On Hamas' first day of full rule in Gaza, crowds looted strongholds of the rival Fatah on Friday — stripping the home of one of the party's strongmen down to the flower pots — and militants sent a man plunging to his death from a rooftop.
But the violence, which came despite a Hamas offer of amnesty for Fatah, was sporadic. Gaza's streets, deserted in the past week of fighting, were crowded with cars, pedestrians and triumphant fighters with the Islamic militant group.
At Palestinian President Mahmoud Abbas' captured seaside office in Gaza City, a gunman sat down at the Fatah leader's desk, picked up the phone and pretended to be calling Secretary of State Condoleezza Rice. "Hello, Rice?" the gunman said. "Here we are in Abu Mazen's office. Say hello to Abu Mazen for me." Other gunmen rifled through Abbas' belongings in a bedroom behind the office, lifting up a mattress and searching through drawers.
Safe in Ramallah, Abbas appointed his own prime minister on Friday after the Hamas prime minister ignored the president's announcement that he had been fired. Hamas' military takeover of Gaza, after five days of battle, formalized the separation between Gaza and the West Bank, which lie on either side of Israel.
The moderate government Abbas plans to appoint will have no say in Gaza, but stands a stronger chance than the Hamas-Fatah coalition it replaces of restoring foreign aid to the West Bank. He drew support — either explicitly or tacitly — from the European Union, the U.N., Egypt and Jordan.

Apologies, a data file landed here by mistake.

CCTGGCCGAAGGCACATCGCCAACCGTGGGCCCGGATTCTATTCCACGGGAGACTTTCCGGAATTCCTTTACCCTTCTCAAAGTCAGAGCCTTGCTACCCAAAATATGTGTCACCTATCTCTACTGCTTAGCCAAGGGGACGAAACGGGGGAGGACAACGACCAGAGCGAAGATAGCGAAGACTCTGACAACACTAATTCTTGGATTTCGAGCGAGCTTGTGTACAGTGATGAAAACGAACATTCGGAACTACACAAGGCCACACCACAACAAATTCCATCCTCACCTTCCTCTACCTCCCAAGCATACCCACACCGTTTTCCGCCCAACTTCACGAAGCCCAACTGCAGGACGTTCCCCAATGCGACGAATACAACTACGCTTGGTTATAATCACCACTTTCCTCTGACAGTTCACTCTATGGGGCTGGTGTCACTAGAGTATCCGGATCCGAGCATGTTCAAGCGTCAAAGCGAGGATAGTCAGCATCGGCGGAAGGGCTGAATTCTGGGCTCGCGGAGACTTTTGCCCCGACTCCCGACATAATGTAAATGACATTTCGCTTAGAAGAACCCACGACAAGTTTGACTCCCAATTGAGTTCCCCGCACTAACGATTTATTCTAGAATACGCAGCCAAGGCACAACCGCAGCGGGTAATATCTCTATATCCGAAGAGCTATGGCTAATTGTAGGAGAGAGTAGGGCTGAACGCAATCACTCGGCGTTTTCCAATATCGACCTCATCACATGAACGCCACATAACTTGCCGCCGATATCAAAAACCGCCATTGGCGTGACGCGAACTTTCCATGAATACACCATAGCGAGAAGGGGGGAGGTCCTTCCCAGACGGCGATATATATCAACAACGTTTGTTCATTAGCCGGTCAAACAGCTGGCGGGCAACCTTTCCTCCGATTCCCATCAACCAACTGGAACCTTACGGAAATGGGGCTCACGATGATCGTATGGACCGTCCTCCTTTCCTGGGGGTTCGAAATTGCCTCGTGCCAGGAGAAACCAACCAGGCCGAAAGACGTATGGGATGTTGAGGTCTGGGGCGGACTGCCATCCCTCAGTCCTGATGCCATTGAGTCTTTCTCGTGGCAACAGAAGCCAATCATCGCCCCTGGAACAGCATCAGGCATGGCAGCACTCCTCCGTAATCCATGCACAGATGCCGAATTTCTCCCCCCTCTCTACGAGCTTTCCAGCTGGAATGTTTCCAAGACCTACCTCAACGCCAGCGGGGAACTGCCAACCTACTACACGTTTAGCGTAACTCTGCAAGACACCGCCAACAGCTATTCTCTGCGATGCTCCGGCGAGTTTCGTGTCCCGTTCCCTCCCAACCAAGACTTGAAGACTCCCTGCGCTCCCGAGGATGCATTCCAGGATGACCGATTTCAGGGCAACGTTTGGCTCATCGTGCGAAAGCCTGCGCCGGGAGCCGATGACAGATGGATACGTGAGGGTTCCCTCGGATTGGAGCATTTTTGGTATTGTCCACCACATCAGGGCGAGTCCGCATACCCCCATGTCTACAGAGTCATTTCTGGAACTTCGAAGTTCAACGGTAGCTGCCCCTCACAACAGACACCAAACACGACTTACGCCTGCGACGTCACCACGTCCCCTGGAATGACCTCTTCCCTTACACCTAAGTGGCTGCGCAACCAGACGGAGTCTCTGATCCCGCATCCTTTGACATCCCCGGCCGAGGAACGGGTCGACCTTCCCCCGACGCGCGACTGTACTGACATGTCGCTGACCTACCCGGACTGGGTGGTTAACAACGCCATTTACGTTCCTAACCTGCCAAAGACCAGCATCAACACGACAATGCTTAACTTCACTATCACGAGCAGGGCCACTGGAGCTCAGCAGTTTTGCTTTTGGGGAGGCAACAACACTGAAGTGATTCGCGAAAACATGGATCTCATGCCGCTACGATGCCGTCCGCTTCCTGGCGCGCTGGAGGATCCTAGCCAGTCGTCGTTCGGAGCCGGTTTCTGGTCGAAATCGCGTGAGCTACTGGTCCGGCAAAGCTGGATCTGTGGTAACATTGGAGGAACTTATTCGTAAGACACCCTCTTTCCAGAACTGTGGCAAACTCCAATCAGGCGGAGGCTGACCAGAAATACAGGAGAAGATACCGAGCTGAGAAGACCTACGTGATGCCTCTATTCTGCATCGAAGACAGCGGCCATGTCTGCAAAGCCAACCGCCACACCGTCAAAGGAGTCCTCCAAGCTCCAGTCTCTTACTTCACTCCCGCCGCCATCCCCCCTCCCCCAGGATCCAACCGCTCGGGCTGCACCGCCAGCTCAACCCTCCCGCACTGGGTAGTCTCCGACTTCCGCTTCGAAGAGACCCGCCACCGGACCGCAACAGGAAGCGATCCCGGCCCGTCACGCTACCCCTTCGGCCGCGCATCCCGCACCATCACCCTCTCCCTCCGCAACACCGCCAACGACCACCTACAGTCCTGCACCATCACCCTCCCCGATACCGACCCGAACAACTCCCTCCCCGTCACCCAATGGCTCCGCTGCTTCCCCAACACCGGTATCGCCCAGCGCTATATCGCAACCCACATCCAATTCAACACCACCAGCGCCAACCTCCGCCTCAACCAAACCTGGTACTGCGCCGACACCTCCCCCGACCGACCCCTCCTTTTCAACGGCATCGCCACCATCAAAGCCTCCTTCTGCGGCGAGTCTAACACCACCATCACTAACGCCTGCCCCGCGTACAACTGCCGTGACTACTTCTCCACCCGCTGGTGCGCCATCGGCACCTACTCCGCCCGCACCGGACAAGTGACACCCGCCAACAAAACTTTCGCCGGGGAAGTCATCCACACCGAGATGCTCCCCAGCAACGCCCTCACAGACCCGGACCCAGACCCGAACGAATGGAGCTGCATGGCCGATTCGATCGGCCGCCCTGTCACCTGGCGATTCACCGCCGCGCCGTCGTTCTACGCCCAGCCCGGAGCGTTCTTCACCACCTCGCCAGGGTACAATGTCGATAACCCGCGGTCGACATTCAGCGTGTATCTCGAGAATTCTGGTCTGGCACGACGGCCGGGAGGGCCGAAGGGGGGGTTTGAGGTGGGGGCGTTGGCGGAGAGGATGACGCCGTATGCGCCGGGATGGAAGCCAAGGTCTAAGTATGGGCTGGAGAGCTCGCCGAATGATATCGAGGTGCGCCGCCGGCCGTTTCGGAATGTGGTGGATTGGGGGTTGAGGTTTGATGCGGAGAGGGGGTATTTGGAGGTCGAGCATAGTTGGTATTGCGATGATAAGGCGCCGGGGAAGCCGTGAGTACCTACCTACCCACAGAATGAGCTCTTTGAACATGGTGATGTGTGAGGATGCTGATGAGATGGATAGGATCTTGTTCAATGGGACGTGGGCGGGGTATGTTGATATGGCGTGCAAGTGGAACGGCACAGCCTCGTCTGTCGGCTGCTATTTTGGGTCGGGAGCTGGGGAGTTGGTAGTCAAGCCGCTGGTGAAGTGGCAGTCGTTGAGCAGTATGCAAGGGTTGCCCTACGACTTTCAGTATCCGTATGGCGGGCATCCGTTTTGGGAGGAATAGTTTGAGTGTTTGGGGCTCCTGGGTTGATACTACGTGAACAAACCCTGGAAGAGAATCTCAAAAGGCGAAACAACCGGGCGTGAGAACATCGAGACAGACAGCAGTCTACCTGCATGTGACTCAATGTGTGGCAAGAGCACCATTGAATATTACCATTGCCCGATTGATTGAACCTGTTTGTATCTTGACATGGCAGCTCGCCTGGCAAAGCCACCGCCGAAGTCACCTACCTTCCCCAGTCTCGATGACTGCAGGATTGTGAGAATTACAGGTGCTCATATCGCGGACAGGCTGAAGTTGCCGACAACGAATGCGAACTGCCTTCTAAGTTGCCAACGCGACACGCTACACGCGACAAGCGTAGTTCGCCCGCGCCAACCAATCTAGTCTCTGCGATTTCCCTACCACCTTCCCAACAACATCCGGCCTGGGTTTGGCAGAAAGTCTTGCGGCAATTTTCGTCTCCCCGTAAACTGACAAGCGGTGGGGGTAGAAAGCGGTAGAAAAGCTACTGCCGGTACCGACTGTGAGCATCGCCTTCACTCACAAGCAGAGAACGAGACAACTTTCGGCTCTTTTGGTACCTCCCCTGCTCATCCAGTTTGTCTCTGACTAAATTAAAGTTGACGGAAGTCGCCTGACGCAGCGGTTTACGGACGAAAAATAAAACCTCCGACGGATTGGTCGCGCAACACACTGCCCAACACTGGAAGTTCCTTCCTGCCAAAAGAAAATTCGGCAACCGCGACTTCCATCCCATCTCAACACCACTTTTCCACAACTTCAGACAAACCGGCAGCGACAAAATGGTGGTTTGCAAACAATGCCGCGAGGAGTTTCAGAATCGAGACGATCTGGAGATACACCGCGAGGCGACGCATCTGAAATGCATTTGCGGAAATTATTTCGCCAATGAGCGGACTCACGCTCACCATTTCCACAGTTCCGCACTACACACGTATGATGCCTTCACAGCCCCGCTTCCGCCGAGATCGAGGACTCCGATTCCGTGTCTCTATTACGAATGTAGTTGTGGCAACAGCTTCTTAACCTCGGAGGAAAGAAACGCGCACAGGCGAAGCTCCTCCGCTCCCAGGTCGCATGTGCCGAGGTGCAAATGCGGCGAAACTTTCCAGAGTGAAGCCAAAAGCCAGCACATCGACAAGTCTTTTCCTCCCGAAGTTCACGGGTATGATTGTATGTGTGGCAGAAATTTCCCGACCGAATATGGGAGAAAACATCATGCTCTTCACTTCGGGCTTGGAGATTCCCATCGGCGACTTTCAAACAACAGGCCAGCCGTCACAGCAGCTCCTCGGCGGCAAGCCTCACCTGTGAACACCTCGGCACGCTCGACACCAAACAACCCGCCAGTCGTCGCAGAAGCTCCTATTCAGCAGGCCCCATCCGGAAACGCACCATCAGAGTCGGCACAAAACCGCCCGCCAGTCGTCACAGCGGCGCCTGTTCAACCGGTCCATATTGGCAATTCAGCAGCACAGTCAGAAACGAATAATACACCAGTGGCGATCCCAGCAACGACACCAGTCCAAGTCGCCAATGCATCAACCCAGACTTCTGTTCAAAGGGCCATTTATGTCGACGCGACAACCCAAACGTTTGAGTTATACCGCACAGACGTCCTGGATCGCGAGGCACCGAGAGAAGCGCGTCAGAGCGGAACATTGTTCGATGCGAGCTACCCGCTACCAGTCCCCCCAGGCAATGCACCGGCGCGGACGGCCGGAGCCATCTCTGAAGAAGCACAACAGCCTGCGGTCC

A resident of a Hamas-dominated neighborhood, identifying himself only as Yousef for fear of reprisal by his neighbors, said Gazans would always back the winner, regardless of ideology.
"Today everybody is with Hamas because Hamas won the battle. If Fatah had won the battle they'd be with Fatah. We are a hungry people, we are with whoever gives us a bag of flour and a food coupon," said Yousef, 30. "Me, I'm with God and a bag of flour."
Palestinians in the West Bank viewed the Hamas takeover of Gaza with a mixture of fear and hope — realizing that it could bring needed foreign aid while dealing a major blow to dreams of Palestinian statehood.
Ahmed al-Aziz, a 53-year-old merchant in Ramallah, said the fenced-in Gazans have little to lose. "Everybody here is worried about his interests or his business. In Gaza, people are poor. They don't have work," he said.
Fleeing aboard a fishing boat on the Mediterranean, 97 senior members of Fatah's security and administrative apparatus arrived in Egypt hours after Hamas fighters took control of Gaza, an Egyptian security official in the port city of El-Arish said. Israel's Channel Two TV said Israel was briefly opening the Erez crossing into Israel to enable other Fatah leaders to escape.
Gazans awoke to the new reality of Hamas control, fraught with uncertainty and fear that they'll become even poorer and more isolated. Gaza's crossings with Egypt and Israel — lifelines for the fenced-in territory — have been closed this week, and it was not clear if they would reopen. Extended closure could quickly lead to a humanitarian crisis.